By Randall Babtkis, writer, poet, and professor in the Department of Writing, Consciousness and Creative Inquiry
I love to steal lines. But even a good mimic is grounded in his/her own set of fingerprints. With my clumsy thumbs, I end up leaving prints on everything I touch. When I hear an interesting sentence being spoken and set out to put that sentence down to remember it, my retelling will be embellished with smudges of ink or fine pencil erasures (my filters), hybrid metaphors and new cadences (my poetry), plus some bit of esoteric parody thrown in (my humor). Before I am through with the rehash, my marks, my ink blots, are what is seen as “me” behind the quote.
Who made the discovery of the sentence overheard? The wild love I felt for a sentence is contaminated with my life, my choices. Without me, it could even be consigned to forgotten lore – the bust of Pallas stuck in the Poe poem. With me, Pallas may be conflated with my own ignorance. Intrinsically the original combines with the replication – forged into the germ of something new. Occasionally it is only a kind of self-torture of ego, spilling out of the human soul.
What seems useful in the appropriation, is that I am starting from selective scratch. What exactly was it that excited me enough to want to repeat a line I read or overheard? Is it an impulse to interpret the countless signs and boost personal meaning along the way? Is it to keep me warm and not obsolete?
Even when I expect a collaboration with my “source” material, the single, unique, effect of someone else's words in my watery mouth leaves one asymmetry to remind me of myself alone: the ear attached to the side of my head.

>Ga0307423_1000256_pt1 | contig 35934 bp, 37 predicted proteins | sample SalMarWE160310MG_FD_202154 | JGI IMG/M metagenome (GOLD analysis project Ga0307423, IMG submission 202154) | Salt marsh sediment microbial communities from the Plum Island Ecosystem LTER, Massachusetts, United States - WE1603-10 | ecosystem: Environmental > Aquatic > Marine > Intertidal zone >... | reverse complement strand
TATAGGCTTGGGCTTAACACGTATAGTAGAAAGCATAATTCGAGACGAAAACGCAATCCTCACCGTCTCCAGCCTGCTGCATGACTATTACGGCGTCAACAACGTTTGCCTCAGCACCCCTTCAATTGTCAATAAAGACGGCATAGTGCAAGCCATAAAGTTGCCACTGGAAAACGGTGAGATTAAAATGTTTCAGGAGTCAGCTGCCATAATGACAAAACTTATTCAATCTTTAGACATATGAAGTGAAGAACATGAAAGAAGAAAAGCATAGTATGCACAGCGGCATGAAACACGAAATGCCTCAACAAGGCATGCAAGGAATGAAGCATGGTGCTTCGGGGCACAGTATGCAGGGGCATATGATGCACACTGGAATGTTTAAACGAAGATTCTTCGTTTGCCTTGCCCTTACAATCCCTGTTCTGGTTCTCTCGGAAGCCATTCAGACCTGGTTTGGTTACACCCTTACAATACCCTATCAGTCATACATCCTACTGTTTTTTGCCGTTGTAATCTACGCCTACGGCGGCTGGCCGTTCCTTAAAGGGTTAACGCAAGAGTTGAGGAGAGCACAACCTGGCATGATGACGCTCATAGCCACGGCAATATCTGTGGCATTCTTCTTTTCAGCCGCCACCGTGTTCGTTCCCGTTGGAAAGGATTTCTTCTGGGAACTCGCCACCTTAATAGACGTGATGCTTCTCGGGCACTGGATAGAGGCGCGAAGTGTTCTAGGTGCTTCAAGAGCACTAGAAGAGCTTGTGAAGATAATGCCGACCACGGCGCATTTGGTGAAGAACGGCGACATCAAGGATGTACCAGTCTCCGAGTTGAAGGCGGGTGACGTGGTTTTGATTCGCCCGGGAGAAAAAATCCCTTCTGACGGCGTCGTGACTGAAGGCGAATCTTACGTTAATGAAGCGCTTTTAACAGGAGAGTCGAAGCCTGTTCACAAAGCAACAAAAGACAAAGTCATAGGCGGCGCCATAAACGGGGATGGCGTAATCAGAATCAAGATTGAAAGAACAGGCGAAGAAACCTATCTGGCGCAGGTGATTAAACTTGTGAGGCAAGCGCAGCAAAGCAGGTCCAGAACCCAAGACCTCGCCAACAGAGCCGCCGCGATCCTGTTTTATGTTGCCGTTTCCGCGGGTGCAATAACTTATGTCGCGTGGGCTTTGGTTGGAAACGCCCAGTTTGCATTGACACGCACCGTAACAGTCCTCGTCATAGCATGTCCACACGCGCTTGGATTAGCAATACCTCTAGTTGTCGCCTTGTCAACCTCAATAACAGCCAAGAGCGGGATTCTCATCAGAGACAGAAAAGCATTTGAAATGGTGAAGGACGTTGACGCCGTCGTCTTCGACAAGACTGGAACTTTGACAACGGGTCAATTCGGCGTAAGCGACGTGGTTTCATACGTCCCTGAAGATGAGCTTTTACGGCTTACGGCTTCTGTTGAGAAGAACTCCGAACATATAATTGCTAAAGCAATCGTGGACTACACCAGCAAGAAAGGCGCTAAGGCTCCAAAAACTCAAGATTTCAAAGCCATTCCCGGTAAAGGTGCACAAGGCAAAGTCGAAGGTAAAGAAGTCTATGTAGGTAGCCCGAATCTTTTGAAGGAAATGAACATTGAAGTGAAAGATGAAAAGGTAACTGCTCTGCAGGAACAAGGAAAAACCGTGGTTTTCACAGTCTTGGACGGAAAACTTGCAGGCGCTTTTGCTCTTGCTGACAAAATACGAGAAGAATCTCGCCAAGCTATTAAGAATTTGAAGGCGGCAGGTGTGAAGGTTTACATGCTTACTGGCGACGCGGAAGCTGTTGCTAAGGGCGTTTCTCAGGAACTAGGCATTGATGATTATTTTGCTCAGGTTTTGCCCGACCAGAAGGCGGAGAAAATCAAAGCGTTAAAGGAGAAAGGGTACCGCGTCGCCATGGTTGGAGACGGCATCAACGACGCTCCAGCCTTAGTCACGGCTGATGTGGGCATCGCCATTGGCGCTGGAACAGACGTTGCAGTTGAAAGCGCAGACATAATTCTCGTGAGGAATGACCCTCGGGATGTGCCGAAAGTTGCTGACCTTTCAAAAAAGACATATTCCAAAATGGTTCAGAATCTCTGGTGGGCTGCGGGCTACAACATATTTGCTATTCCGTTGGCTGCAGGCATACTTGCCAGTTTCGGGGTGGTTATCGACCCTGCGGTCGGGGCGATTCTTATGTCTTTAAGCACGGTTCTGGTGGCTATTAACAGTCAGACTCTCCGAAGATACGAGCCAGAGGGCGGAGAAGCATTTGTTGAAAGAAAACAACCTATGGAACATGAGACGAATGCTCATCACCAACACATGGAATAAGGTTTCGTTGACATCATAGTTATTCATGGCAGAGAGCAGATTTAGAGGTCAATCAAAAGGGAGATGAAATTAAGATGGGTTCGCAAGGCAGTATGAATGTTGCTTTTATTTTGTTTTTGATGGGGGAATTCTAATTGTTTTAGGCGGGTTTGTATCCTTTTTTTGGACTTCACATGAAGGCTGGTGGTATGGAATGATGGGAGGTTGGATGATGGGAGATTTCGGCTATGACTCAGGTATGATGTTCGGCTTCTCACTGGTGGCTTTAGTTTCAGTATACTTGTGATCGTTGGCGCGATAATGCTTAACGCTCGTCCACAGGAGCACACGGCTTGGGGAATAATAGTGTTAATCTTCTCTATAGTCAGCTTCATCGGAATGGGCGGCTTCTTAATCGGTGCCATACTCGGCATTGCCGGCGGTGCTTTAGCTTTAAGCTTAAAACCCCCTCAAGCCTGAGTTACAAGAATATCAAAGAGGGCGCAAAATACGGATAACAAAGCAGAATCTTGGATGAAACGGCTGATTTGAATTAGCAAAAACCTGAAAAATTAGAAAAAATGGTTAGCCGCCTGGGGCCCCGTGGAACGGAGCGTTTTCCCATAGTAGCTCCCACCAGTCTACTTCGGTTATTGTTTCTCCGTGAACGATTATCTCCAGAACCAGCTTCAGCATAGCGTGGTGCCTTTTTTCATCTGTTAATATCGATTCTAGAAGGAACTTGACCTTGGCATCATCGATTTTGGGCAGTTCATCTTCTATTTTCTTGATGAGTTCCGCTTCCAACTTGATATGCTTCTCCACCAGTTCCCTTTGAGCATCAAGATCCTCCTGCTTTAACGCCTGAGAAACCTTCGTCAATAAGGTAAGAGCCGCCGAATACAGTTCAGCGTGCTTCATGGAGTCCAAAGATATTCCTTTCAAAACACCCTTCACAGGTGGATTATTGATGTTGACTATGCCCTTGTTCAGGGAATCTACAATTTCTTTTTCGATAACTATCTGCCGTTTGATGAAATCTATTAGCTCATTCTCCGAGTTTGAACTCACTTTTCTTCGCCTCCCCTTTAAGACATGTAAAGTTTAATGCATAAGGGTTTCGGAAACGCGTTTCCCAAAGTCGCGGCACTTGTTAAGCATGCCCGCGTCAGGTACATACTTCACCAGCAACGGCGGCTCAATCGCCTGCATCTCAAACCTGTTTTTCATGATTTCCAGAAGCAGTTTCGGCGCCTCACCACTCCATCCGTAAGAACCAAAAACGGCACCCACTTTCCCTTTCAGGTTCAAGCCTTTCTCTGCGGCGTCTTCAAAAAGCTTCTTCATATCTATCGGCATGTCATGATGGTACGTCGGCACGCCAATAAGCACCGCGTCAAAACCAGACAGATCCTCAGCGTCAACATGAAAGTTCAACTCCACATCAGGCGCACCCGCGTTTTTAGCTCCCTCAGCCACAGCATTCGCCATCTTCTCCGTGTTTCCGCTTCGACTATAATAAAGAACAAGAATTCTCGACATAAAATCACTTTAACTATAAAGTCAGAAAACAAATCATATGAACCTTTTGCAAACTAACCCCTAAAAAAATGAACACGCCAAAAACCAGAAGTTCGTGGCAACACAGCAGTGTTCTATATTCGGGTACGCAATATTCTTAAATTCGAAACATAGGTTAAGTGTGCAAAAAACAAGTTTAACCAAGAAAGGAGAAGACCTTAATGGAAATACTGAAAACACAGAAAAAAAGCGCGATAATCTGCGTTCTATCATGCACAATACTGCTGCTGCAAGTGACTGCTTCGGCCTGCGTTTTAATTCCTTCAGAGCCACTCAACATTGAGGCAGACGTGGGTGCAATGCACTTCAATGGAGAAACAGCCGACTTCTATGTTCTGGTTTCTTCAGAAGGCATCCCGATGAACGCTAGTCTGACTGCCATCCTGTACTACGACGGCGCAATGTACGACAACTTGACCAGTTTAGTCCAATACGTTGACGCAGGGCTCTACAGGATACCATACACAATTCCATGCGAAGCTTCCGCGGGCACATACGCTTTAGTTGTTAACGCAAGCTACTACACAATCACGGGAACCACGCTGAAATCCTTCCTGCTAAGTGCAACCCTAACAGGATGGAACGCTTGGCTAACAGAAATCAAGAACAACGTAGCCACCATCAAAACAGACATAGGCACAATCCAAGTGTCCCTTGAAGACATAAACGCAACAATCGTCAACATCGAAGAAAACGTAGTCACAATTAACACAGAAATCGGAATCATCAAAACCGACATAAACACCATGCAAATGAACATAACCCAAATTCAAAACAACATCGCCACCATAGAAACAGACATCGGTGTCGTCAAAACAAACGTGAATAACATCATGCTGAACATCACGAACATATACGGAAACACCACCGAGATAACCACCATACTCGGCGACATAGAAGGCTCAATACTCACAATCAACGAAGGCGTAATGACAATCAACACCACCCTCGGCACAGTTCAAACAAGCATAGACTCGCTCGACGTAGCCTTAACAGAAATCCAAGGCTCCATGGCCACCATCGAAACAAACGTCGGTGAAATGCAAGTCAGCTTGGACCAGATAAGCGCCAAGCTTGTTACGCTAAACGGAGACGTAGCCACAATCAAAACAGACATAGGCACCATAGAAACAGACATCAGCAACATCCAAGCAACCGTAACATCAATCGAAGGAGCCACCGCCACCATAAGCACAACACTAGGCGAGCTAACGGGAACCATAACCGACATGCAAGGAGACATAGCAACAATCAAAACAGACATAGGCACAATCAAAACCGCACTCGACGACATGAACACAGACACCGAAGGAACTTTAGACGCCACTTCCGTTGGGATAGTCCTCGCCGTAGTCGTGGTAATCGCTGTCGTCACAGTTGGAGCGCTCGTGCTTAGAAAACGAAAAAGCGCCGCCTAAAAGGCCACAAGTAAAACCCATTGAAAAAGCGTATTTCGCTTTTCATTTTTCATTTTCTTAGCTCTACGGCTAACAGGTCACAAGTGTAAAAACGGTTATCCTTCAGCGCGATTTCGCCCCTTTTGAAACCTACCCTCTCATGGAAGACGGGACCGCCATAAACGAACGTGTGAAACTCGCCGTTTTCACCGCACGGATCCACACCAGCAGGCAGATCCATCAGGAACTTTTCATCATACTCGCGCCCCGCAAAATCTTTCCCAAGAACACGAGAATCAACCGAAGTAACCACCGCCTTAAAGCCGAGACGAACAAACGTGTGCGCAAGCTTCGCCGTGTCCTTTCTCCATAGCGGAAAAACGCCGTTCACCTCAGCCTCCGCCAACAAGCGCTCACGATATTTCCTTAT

The ear has both a peculiar and familiar contour, a diameter and length that is archetypal and genuine, maverick and in some “Poe” sense, precursed. There is enough originality in the ear, with its earprint. And with rudimentary authenticity, the ear picks up its own melancholy note.
Yet who can claim divine inspiration from that ear process, alone? As I am writing this line, another line floats up from a conversation on a deck on the hillside just below where I sit:
She is very dead.
Though my fingers bang out the words, I can't make sense of it at first. Was that my own thought, or did I really hear the neighbor's voice. I am forced to try to re-imagine a conversation which has nothing to do with Edgar Allan Poe or the interrogation going on in my head. Who is the neighbor talking about, as she washes the words down with a bottle of white wine? She did not say it, but I almost hear her shout the name: Lenore.
Bend toward the parade of languages that surround you in your moment here on earth. The outside air drags itself in. Whether by mathematical formula or by ambush and cunning, repeat those sounds that float across this small universe and join the sense those sounds make in your own head. Your ear is already breaking these into new sentences. And when those are fine enough, they come with a loud crack. It is the noise of such polyrhythms, of blood pumping and foreign translation and knitting and intellectual achievement – though those never exactly belong together.
The sounds you make are distinct. They may be interacted with and even loved, since they are the sound(s) of creation.
Try it. Write something down that you just heard.